world when one starts using stuff.  I remember a friend of mine telling me how
much simpler DOS was as compared to UNIX.  I told him that I thought that it
was because he was growing up with DOS, and learned new features as they came
along which is what I did with UNIX.  By the the time he got started UNIX was
more complicated.  Of course, DOS caught up.

It's sadly amusing how this applies to markup languages.  People who carped
about *roff requests are happy to craft HTML.

I guess what's missing from the field is Lorites from Neal Stephenson's Anathem
if you haven't read it.  A priesthood who's role is to inform people claiming
to invent something new that it's already been done.

Jon

^ permalink raw reply	[flat|nested] 100+ messages in thread

* Re: [TUHS] roff(7) [ and other related stuff ]
  2022-01-01 20:00     ` [TUHS] roff(7) [ and other related stuff ] Jon Steinhart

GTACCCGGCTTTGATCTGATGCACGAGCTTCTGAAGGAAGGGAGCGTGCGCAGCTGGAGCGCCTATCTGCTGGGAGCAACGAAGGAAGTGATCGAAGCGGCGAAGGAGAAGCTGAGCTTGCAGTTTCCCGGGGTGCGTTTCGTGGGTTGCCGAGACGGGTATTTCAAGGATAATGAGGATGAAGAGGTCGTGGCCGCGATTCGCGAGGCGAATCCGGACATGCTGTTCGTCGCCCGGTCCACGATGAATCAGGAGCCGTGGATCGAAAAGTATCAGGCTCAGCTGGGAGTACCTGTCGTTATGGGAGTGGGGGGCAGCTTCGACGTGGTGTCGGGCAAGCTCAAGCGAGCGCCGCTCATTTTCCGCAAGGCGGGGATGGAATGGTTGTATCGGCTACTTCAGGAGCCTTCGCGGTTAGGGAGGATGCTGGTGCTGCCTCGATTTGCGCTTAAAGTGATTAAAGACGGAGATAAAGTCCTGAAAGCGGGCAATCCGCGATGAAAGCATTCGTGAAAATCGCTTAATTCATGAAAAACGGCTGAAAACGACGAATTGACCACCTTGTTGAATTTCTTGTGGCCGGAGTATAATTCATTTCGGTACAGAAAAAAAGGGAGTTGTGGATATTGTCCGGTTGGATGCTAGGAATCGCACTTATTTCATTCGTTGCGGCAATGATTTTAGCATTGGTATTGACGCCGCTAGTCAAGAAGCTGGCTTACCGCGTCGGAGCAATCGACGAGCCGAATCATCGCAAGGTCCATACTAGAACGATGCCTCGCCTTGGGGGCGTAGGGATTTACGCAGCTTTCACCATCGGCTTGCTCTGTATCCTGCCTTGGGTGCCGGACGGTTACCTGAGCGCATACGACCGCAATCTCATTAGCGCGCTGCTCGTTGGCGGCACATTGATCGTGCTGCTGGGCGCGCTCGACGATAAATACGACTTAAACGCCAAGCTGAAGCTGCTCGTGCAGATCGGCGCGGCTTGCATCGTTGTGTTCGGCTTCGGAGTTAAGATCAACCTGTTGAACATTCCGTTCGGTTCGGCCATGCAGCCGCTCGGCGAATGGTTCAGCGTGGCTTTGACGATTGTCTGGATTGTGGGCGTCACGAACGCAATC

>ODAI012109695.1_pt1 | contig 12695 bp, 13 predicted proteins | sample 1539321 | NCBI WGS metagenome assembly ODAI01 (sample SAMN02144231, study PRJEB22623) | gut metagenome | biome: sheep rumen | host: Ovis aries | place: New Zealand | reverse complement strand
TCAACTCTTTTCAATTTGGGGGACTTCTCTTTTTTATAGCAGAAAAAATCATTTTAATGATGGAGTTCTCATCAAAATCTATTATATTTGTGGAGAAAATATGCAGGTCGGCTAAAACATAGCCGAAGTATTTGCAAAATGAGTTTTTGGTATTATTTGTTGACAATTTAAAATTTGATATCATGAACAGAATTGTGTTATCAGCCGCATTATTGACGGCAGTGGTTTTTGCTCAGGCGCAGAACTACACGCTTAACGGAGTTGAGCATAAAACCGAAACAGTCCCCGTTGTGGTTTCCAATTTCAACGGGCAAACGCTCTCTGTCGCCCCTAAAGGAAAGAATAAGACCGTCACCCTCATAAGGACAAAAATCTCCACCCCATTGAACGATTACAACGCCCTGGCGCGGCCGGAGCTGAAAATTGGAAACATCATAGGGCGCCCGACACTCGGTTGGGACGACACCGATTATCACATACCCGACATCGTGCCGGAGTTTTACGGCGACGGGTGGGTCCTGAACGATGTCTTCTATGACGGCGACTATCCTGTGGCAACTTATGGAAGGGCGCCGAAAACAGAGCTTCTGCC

@ 2022-01-02  0:12       ` Larry McVoy
  2022-01-02  1:04         ` John Cowan
  0 siblings, 1 reply; 100+ messages in thread
From: Larry McVoy @ 2022-01-02  0:12 UTC (permalink / raw)
  To: Jon Steinhart; +Cc: TUHS main list

On Sat, Jan 01, 2022 at 12:00:15PM -0800, Jon Steinhart wrote:
> This is my biggest issue with "modern software development".  Seems like every
> project has to begin with it's own language, build system, package manager,
> and so on.  Were I a modern software developer I'd create all that plus a new
> email client just to send this message :-)  None of this behavior adds value.
> It makes it so that practitioners have to learn many arcane incompatible
> systems that all do pretty much the same thing.

This.  This is it.  You and I must be the same kind of weird because when
I wanted a scripting language that wasn't TCL weirdness, I had a compiler
built that compiled stuff that so looked like C, I had a guy fix a bug in
a patch that flew by.

My big complaint with stuff like Rust, or even Go (sorry Rob), is that they
picked a different syntax.  Why not just use C syntax and extend it to do
what you want?  Why must every project redo everything.

--lm who has moved to full on "Get off my lawn"

^ permalink raw reply	[flat|nested] 100+ messages in thread